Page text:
–– Lake Houston Chamber organizes ‘Lives Over Levels’ campaign –
In the wake of past catastrophic flooding as well as potential future flooding, Lake Houston residents are organizing a massive email campaign, “Lives Over Levels,” requesting that the San Jacinto River Authority (SJRA) continue its recent policy of temporarily lowing Lake Conroe during 2020.
“We live in a massive watershed and, when it pours, all that water goes right through us on its way to Lake Houston,” Lake Houston Chamber President Jenna Armstrong said at the chamber’s Humble BizCom Jan. 9 at Humble High School.
“We fought hard last year to initiate a seasonal lake lowering program during the wettest months of the year and during the height of the hurricane season,” Armstrong said. “Lowering Lake Conroe 1 foot lower during the months of April and May, and 2 feet below normal elevation during August and September, is what we are requesting.”
The seasonal lowering program must be approved by the SJRA board each February. An organized group of home-owners on Lake Conroe has launched its own campaign to the SJRA board, Texas Governor Greg Abbott and their elected officials to stop the program.
“Lake Conroe residents claim that lowering the lake is a placebo effect and there’s no data to support that it is effective,” Armstrong said. “Well, we’ve got the data and we’ve got the science. Lowering the lake IS effective.”
Armstrong emphasized that the chamber campaign is not a Conroe vs. Kingwood debate because release of Lake Conroe water affects all of Lake Houston, including Humble, Atascocita and Huffman.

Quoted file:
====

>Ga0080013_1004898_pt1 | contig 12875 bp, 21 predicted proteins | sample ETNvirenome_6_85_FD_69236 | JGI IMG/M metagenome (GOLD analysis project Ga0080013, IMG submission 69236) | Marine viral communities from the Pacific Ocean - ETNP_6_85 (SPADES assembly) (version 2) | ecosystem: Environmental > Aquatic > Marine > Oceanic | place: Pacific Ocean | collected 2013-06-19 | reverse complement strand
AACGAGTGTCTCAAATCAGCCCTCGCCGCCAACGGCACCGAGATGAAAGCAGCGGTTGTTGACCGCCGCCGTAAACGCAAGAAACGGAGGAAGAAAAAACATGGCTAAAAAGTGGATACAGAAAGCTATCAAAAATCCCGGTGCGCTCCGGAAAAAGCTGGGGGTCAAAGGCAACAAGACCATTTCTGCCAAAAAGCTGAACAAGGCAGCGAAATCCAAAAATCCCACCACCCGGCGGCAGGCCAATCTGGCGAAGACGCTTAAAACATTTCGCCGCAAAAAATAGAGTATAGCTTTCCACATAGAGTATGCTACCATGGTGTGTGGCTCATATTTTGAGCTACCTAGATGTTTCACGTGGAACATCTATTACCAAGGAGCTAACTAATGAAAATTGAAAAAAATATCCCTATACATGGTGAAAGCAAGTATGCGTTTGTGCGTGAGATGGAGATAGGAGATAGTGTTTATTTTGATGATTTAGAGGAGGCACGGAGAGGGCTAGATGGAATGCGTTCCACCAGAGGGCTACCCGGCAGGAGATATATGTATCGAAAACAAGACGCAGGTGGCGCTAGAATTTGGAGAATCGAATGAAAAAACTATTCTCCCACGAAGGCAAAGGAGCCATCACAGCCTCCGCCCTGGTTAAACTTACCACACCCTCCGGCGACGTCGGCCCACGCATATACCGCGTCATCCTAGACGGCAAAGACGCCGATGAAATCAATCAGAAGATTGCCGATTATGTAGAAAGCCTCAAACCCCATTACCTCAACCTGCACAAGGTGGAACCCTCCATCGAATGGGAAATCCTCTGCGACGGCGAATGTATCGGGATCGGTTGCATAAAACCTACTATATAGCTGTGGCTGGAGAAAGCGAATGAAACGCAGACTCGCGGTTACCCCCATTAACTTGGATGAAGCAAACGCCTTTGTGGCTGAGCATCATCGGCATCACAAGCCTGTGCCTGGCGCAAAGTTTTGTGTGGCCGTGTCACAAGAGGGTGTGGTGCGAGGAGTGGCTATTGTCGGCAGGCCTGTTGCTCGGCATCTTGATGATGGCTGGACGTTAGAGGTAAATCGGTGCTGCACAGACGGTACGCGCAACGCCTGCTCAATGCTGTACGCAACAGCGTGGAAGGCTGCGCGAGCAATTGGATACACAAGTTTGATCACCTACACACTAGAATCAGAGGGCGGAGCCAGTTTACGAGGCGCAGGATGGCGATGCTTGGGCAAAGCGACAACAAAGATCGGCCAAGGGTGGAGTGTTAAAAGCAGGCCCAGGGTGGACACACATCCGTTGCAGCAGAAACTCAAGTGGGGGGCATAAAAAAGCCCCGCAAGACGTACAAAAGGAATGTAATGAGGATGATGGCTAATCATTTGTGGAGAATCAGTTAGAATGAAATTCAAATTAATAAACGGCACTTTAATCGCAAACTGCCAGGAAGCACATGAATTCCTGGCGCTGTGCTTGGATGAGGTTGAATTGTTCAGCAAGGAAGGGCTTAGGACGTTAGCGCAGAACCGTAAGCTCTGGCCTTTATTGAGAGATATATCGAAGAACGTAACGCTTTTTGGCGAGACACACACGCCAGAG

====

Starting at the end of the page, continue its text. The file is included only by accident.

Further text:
“This is temporary until the new gates, procured thanks to the efforts of Houston Mayor Pro Tem Dave Martin, are installed and working in August 2022,” Armstrong said.
To send an email to the river authority, go to the Recover Lake Houston website, lakehouston.org/recoverlakehouston, and follow the easy instructions.
“You can do it right now on your phone,” Armstrong urged as the 100 BizCom participants pulled out their phones, found the website, and sent the email to the SJRA.
The chamber is arranging for buses to take residents to the SJRA board meetings at 6 p.m. on Tuesday, Jan. 21, and Thursday, Feb. 20 at the Lone Star Convention and Expo Center in Conroe. To attend, contact the chamber at 281-446-2128.
Additional Humble BizCom highlights:
- Quest Early College High School Principal Nashelle Scott bragged on her students. Ninety percent of the graduating class have applied for college, 70% have been accepted by at least one school, and the students have garnered $1.5 million in scholarships. Scott said three Quest students are Dell Scholarship finalists.
- Humble ISD School Superintendent Dr. Elizabeth Fagen unveiled the impressive new look of Humble High School when its $35 million renovation is completed in 2022, resulting in a new library, cafeteria, gym and major exterior makeover. An additional $10 million will be used to renovation Quest which is located inside Humble High.
- Fagen also previewed the new look for Lakeland Elementary which will be relocated to the east of Turner Stadium. Lakeland, currently the district’s oldest school, will be home to a unique performing arts center when the school is completed in time for classes in August 2021.
- Jennifer Wooden, director of Humble Civic Center and Bender Performing Arts Center, revealed major additions to Good Oil Days celebrating its 40th anniversary April 2-4. The festival opens on April 2 with a Community Health Fair at the Humble Civic Center, sponsored by the Northeast Hospital Authority. That evening, the first “Sip and Stroll” will encourage participants to stroll down Historic Main Street enjoying live music, exhibits, carriage rides, food trucks and beverages.
The annual Blowout Street Dance, at $15 a ticket, features live music and a beer and wine garden on April 3, 7-11 p.m., followed on April 4 with the 40th Annual Good Oil Days Festival, including more than 80 vendors.
The next Humble BizCom is May 7 at Humble High School. Attendance is free. Boxed lunches are served but registration is required. Visit lakehouston.org.